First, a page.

There have been enough false dawns at Leicester in the last few years to urge a note of caution but the Welford Road faithful can be forgiven for getting carried away after a barnstorming victory over Exeter to begin the season. The Chiefs, last season’s runners-up and one of the dominant forces in England and Europe over the last few years, were sent packing with their tails between their legs. The Tigers scored five tries, ran roughshod over a team who have given them a few thrashings of late and have a burgeoning young star in the excellent full-back Freddie Steward.
Buoyed by a bumper crowd – Rob Baxter had spoken beforehand about how wary he was of the impact a packed Welford Road might have – and with Steve Borthwick continuing to bring about improvements at the Tigers they were on the money from the start. First-half tries from Steward, Harry Potter and Matt Scott were followed by two for Nic Dolly in the second – the Chiefs left with much to ponder on their trip back to the south-west. One match is not enough of a sample size but they were surprisingly wasteful from close range too – perhaps the new law trials are going to take some getting used to. “We put the foundations in place last year and we tried to build upon the foundations,” said Borthwick, Leicester’s director of rugby. “We are very clear about what kind of team we are.”
Steward, who will have been watched closely by England’s new attack coach Martin Gleeson, began his fine afternoon’s work by fielding a high ball with authority but was taken out in the air as he did so and George Ford was on target with the resulting penalty. Leicester’s lead was extended to eight following strong carries from Nemani Nadolo and Ellis Genge created the space for Ford to find Steward to plunge over. The 20-year-old impressed when winning his two caps last summer and he will surely continue his international development shortly, with Eddie Jones due to name a training squad on Tuesday.
Ford missed the conversion but every other facet of his game was on point. It was he pulling the strings, and while the Chiefs registered their first try of the season through Don Armand from a close range lineout – a quickly taken throw catching the Tigers out – Leicester had two further tries by half-time to show for their dominance. “George controlled that game for large parts of it. It was great to see him back fit and performing as well as that,” said Borthwick. “He controlled that game brilliantly.”
The first was a simple score – Nadolo, who was eager to involve himself at every opportunity, blasted up the middle and while he was stopped before the line, Ben Youngs fizzed a pass wide to the left to Potter to go over. Ford again missed the conversion but after Leicester weathered a lengthy period of Exeter pressure on their own line, Steward conjured another try for Scott. The rangy full-back darted down the right and his chipped kick evaded the covering Josh Hodge. Steward could not quite reach the try-line but Scott was on hand. This time Ford did convert for a 20-5 lead.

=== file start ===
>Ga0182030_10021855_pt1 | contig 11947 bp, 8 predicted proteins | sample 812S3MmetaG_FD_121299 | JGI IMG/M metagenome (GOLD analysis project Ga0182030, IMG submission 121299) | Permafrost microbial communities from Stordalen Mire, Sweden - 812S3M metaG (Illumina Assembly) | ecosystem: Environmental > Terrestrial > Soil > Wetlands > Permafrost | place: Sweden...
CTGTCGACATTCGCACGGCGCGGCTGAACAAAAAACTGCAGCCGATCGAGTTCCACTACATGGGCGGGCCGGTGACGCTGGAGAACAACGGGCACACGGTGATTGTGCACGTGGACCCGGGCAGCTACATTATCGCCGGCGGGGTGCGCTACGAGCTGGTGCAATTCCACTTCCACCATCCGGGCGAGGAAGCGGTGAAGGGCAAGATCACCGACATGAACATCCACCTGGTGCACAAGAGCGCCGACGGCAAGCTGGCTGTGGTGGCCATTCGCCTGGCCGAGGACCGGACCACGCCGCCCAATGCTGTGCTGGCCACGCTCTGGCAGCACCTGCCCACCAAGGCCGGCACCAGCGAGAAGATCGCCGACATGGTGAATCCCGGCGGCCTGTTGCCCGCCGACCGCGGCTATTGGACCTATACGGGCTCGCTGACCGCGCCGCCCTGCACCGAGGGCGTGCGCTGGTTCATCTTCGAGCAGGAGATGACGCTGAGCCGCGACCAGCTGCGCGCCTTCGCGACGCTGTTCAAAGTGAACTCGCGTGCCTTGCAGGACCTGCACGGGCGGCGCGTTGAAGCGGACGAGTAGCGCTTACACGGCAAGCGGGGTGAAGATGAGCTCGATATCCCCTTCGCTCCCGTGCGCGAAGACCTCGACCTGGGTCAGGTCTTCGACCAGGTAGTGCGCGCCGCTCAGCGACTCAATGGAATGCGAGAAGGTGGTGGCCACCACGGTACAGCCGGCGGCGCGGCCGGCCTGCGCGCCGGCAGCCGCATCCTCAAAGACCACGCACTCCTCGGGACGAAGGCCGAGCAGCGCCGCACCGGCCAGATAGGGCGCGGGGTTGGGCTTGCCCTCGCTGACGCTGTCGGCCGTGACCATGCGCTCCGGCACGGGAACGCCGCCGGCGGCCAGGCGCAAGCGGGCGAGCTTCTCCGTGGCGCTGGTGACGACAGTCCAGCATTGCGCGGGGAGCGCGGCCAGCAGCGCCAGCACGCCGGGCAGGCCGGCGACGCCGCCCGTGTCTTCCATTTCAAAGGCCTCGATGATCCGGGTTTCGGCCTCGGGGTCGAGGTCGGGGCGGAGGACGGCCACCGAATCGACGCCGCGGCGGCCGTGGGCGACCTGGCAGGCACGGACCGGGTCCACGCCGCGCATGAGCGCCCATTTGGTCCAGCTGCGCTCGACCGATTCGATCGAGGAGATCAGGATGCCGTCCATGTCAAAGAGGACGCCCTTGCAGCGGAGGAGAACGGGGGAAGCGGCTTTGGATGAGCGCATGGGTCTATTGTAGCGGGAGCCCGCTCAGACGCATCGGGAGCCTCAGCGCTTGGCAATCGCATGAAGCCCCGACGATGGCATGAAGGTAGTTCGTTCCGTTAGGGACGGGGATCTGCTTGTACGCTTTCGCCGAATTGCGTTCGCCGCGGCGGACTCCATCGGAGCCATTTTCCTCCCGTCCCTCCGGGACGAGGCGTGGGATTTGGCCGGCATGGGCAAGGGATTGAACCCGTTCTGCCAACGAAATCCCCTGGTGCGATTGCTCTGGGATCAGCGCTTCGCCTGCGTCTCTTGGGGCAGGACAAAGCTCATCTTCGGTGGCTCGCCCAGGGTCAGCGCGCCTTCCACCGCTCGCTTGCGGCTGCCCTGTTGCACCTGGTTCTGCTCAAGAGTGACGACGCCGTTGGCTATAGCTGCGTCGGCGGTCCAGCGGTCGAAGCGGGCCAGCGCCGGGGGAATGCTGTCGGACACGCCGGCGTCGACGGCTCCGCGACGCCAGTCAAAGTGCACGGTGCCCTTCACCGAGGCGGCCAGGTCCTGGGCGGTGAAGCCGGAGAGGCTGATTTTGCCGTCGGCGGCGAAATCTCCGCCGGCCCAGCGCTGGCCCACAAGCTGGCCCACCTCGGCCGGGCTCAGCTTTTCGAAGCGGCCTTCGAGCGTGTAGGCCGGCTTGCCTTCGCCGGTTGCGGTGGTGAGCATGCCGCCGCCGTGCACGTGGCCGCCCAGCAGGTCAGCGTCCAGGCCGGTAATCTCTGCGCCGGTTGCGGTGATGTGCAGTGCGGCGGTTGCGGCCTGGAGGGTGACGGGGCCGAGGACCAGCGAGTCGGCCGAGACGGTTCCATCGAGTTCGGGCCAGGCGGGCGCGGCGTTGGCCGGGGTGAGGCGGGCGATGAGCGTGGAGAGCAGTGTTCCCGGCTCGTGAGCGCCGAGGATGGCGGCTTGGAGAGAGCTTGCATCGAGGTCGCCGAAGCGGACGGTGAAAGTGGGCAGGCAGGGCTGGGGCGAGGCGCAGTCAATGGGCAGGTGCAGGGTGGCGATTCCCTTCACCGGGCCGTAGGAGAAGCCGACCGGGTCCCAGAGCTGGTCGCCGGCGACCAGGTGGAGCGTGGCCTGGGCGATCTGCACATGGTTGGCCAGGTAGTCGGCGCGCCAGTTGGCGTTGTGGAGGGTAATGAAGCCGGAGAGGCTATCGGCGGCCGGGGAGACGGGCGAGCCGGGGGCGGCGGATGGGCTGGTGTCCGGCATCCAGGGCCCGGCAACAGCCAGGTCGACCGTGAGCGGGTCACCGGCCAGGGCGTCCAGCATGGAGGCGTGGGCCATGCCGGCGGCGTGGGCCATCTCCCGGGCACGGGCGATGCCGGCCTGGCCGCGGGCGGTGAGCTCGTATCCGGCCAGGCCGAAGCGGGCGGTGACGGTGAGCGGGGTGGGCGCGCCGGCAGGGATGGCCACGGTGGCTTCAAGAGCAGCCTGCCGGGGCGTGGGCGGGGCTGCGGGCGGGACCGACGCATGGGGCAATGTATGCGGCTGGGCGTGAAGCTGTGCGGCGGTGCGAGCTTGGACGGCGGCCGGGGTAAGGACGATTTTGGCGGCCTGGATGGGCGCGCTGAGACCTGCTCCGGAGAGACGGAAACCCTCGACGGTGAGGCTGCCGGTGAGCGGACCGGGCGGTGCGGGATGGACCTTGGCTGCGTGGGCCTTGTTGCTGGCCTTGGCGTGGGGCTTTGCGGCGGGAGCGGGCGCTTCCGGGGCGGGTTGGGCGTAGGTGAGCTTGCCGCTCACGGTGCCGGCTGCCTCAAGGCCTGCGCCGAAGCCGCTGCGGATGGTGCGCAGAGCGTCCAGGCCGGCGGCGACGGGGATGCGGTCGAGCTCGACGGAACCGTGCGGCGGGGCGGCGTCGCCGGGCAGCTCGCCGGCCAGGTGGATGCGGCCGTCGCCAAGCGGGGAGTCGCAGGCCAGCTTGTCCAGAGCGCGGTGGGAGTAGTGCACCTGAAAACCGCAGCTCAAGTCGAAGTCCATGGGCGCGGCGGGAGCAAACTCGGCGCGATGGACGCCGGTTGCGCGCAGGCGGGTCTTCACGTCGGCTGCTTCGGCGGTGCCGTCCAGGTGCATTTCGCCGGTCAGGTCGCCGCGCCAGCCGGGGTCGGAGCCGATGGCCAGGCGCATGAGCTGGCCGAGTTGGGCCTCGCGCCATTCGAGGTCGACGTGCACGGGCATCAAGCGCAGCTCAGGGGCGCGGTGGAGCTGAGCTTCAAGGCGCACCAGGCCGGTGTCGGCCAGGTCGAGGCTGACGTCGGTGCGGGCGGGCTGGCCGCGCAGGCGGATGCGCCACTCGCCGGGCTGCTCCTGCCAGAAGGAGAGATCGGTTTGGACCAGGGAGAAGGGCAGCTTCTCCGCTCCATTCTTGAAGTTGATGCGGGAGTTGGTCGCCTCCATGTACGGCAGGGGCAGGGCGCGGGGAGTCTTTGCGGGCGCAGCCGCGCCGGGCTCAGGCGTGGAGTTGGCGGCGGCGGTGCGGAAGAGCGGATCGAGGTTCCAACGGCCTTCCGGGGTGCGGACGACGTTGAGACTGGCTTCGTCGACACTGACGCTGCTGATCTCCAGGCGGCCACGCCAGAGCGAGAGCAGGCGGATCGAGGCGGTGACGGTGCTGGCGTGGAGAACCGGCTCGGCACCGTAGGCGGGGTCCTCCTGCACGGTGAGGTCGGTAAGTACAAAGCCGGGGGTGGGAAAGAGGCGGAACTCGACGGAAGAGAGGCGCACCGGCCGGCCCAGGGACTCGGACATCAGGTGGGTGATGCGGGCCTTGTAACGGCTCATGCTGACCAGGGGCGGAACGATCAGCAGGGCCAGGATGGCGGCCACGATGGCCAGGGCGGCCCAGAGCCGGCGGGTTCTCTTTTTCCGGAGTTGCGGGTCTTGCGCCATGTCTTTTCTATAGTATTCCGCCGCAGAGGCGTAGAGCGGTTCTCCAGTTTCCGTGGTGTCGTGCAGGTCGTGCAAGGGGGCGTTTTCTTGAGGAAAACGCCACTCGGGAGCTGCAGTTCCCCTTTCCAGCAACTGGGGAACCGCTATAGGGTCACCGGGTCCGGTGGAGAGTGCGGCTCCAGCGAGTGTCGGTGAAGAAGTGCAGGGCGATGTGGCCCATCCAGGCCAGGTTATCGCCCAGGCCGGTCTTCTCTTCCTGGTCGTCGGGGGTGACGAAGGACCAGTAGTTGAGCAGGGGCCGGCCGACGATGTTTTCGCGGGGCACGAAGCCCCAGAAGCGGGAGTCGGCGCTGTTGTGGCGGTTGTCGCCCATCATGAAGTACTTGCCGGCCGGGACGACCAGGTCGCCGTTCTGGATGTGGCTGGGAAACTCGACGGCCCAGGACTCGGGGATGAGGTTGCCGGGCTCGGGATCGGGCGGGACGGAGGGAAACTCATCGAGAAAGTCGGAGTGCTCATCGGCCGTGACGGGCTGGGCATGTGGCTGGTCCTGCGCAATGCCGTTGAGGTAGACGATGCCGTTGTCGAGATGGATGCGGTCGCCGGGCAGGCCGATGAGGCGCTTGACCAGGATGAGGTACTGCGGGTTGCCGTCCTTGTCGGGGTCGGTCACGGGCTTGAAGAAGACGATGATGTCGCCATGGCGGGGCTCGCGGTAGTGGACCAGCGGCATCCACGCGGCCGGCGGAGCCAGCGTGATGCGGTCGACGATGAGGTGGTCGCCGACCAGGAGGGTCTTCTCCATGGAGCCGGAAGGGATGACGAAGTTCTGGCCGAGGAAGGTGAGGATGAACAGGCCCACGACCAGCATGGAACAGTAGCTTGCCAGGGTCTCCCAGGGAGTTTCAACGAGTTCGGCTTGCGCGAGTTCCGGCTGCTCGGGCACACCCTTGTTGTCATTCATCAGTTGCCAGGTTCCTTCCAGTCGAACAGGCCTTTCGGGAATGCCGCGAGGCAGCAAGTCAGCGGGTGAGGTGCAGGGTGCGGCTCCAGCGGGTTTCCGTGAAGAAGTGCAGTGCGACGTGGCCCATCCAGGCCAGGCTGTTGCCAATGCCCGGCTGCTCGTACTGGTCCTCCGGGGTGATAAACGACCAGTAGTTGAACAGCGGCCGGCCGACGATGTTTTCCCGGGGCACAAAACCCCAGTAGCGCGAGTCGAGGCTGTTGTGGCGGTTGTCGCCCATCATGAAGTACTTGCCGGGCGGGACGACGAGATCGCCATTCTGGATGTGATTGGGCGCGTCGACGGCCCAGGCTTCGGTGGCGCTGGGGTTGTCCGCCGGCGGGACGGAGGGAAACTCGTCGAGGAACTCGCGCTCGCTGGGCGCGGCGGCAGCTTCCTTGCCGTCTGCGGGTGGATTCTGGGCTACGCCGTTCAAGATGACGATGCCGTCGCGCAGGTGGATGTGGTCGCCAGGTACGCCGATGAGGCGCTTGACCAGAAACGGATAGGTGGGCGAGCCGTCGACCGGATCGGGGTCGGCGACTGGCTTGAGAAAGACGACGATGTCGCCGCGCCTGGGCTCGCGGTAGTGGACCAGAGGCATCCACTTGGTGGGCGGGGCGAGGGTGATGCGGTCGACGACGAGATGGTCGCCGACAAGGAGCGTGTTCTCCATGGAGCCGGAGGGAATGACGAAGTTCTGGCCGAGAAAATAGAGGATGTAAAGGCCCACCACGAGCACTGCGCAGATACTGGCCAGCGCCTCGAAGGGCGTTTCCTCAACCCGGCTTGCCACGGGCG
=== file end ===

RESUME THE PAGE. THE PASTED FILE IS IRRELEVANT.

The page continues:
The Chiefs continued to batter away in the third quarter but time after time the Tigers kept them at bay. Nadolo produced a fine last-ditch tackle on Slade – who did not have the best of afternoons – but increasingly the referee Ian Tempest found fault with the Tigers and continued to award Exeter further penalties. Eventually he lost patience and awarded the penalty try with the Leicester lock Harry Wells sent to the sin-bin for collapsing a maul.
The Chiefs have recent history for completing comebacks from that kind of position but Leicester gave them a taste of their own medicine with a driven lineout try, finished by Dolly, to reassert their control on the scoreboard and secure the bonus point. Exeter failed to score a point before Wells returned and, restored to XV, Leicester struck with another close-range try from Dolly. It is not a position Exeter find themselves in very often and while Sam Hidalgo-Clyne scored a late consolation try you cannot help but wonder if last season’s final defeat by Harlequins is not yet out of the system.
“The tale of the game was that we had enough five-metre pressure and opportunity to score more points than we did,” said Baxter. “You probably saw Leicester score a couple of tries that were uncharacteristic for us to concede and with the combination of the two we ended up with the scoreboard looking like it did.”